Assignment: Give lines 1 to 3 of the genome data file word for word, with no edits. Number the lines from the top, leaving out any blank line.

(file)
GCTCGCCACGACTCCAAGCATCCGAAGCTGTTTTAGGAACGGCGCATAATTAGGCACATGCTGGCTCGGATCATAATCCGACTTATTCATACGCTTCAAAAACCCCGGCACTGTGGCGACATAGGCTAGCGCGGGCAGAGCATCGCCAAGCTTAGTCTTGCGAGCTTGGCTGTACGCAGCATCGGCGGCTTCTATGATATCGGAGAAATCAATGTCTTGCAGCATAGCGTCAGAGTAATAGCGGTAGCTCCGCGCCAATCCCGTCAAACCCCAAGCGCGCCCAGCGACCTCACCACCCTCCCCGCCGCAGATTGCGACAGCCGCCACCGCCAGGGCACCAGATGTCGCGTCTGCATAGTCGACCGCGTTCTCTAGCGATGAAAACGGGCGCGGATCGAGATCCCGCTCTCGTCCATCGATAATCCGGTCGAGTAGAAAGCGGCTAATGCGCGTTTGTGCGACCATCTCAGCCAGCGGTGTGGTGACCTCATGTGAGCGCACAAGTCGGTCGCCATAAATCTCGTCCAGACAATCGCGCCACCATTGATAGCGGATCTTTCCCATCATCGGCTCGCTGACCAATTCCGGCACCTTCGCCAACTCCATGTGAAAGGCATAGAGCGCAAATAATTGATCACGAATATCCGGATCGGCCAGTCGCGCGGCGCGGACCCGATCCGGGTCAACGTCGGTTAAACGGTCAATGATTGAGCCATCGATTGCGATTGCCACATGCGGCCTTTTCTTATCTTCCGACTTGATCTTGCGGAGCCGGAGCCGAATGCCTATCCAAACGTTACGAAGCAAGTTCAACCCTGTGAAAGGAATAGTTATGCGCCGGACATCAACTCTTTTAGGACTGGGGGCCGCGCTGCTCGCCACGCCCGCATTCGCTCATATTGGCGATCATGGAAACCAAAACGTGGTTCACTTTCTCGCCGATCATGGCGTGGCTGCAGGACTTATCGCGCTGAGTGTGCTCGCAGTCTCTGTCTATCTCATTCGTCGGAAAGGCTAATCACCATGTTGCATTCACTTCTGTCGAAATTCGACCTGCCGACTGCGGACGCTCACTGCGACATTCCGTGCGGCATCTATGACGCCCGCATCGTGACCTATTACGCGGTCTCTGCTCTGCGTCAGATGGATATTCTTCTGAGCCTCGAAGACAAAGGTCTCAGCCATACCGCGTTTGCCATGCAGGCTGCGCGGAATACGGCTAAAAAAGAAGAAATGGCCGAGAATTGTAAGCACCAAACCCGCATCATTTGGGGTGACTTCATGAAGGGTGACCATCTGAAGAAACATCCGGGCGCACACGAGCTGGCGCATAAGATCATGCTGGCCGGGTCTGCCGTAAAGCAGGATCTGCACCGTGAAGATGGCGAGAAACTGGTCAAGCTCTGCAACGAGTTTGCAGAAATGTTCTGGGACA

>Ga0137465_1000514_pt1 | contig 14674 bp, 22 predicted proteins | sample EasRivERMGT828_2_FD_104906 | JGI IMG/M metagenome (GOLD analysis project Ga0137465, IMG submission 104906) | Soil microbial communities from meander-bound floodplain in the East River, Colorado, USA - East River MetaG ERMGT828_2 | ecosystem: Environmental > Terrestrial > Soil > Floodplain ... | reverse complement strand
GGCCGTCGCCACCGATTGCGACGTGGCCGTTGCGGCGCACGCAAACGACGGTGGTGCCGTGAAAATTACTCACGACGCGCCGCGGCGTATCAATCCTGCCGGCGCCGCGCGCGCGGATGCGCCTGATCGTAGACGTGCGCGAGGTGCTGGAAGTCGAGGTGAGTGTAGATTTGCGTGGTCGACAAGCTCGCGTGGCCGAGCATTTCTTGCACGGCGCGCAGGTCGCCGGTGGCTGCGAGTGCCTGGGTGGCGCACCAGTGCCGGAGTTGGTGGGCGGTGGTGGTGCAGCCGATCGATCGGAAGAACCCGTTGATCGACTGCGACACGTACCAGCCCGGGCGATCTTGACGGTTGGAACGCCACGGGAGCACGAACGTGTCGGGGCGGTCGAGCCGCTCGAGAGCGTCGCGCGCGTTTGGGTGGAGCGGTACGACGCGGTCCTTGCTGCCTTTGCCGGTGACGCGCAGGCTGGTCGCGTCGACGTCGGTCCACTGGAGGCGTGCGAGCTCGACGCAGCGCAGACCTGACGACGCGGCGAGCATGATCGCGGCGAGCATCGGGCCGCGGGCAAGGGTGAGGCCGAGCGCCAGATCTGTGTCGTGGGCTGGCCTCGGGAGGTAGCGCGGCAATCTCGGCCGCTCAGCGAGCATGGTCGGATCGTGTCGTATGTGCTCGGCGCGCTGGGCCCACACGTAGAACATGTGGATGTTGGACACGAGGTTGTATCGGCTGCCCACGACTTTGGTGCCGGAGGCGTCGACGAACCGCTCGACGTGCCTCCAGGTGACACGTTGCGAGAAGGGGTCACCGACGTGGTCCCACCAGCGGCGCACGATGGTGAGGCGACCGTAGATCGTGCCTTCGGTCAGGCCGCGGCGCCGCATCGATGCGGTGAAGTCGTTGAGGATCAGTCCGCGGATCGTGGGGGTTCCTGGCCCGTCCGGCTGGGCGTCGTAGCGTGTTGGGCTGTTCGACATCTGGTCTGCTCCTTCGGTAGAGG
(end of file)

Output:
GCTCGCCACGACTCCAAGCATCCGAAGCTGTTTTAGGAACGGCGCATAATTAGGCACATGCTGGCTCGGATCATAATCCGACTTATTCATACGCTTCAAAAACCCCGGCACTGTGGCGACATAGGCTAGCGCGGGCAGAGCATCGCCAAGCTTAGTCTTGCGAGCTTGGCTGTACGCAGCATCGGCGGCTTCTATGATATCGGAGAAATCAATGTCTTGCAGCATAGCGTCAGAGTAATAGCGGTAGCTCCGCGCCAATCCCGTCAAACCCCAAGCGCGCCCAGCGACCTCACCACCCTCCCCGCCGCAGATTGCGACAGCCGCCACCGCCAGGGCACCAGATGTCGCGTCTGCATAGTCGACCGCGTTCTCTAGCGATGAAAACGGGCGCGGATCGAGATCCCGCTCTCGTCCATCGATAATCCGGTCGAGTAGAAAGCGGCTAATGCGCGTTTGTGCGACCATCTCAGCCAGCGGTGTGGTGACCTCATGTGAGCGCACAAGTCGGTCGCCATAAATCTCGTCCAGACAATCGCGCCACCATTGATAGCGGATCTTTCCCATCATCGGCTCGCTGACCAATTCCGGCACCTTCGCCAACTCCATGTGAAAGGCATAGAGCGCAAATAATTGATCACGAATATCCGGATCGGCCAGTCGCGCGGCGCGGACCCGATCCGGGTCAACGTCGGTTAAACGGTCAATGATTGAGCCATCGATTGCGATTGCCACATGCGGCCTTTTCTTATCTTCCGACTTGATCTTGCGGAGCCGGAGCCGAATGCCTATCCAAACGTTACGAAGCAAGTTCAACCCTGTGAAAGGAATAGTTATGCGCCGGACATCAACTCTTTTAGGACTGGGGGCCGCGCTGCTCGCCACGCCCGCATTCGCTCATATTGGCGATCATGGAAACCAAAACGTGGTTCACTTTCTCGCCGATCATGGCGTGGCTGCAGGACTTATCGCGCTGAGTGTGCTCGCAGTCTCTGTCTATCTCATTCGTCGGAAAGGCTAATCACCATGTTGCATTCACTTCTGTCGAAATTCGACCTGCCGACTGCGGACGCTCACTGCGACATTCCGTGCGGCATCTATGACGCCCGCATCGTGACCTATTACGCGGTCTCTGCTCTGCGTCAGATGGATATTCTTCTGAGCCTCGAAGACAAAGGTCTCAGCCATACCGCGTTTGCCATGCAGGCTGCGCGGAATACGGCTAAAAAAGAAGAAATGGCCGAGAATTGTAAGCACCAAACCCGCATCATTTGGGGTGACTTCATGAAGGGTGACCATCTGAAGAAACATCCGGGCGCACACGAGCTGGCGCATAAGATCATGCTGGCCGGGTCTGCCGTAAAGCAGGATCTGCACCGTGAAGATGGCGAGAAACTGGTCAAGCTCTGCAACGAGTTTGCAGAAATGTTCTGGGACA

>Ga0137465_1000514_pt1 | contig 14674 bp, 22 predicted proteins | sample EasRivERMGT828_2_FD_104906 | JGI IMG/M metagenome (GOLD analysis project Ga0137465, IMG submission 104906) | Soil microbial communities from meander-bound floodplain in the East River, Colorado, USA - East River MetaG ERMGT828_2 | ecosystem: Environmental > Terrestrial > Soil > Floodplain ... | reverse complement strand
GGCCGTCGCCACCGATTGCGACGTGGCCGTTGCGGCGCACGCAAACGACGGTGGTGCCGTGAAAATTACTCACGACGCGCCGCGGCGTATCAATCCTGCCGGCGCCGCGCGCGCGGATGCGCCTGATCGTAGACGTGCGCGAGGTGCTGGAAGTCGAGGTGAGTGTAGATTTGCGTGGTCGACAAGCTCGCGTGGCCGAGCATTTCTTGCACGGCGCGCAGGTCGCCGGTGGCTGCGAGTGCCTGGGTGGCGCACCAGTGCCGGAGTTGGTGGGCGGTGGTGGTGCAGCCGATCGATCGGAAGAACCCGTTGATCGACTGCGACACGTACCAGCCCGGGCGATCTTGACGGTTGGAACGCCACGGGAGCACGAACGTGTCGGGGCGGTCGAGCCGCTCGAGAGCGTCGCGCGCGTTTGGGTGGAGCGGTACGACGCGGTCCTTGCTGCCTTTGCCGGTGACGCGCAGGCTGGTCGCGTCGACGTCGGTCCACTGGAGGCGTGCGAGCTCGACGCAGCGCAGACCTGACGACGCGGCGAGCATGATCGCGGCGAGCATCGGGCCGCGGGCAAGGGTGAGGCCGAGCGCCAGATCTGTGTCGTGGGCTGGCCTCGGGAGGTAGCGCGGCAATCTCGGCCGCTCAGCGAGCATGGTCGGATCGTGTCGTATGTGCTCGGCGCGCTGGGCCCACACGTAGAACATGTGGATGTTGGACACGAGGTTGTATCGGCTGCCCACGACTTTGGTGCCGGAGGCGTCGACGAACCGCTCGACGTGCCTCCAGGTGACACGTTGCGAGAAGGGGTCACCGACGTGGTCCCACCAGCGGCGCACGATGGTGAGGCGACCGTAGATCGTGCCTTCGGTCAGGCCGCGGCGCCGCATCGATGCGGTGAAGTCGTTGAGGATCAGTCCGCGGATCGTGGGGGTTCCTGGCCCGTCCGGCTGGGCGTCGTAGCGTGTTGGGCTGTTCGACATCTGGTCTGCTCCTTCGGTAGAGG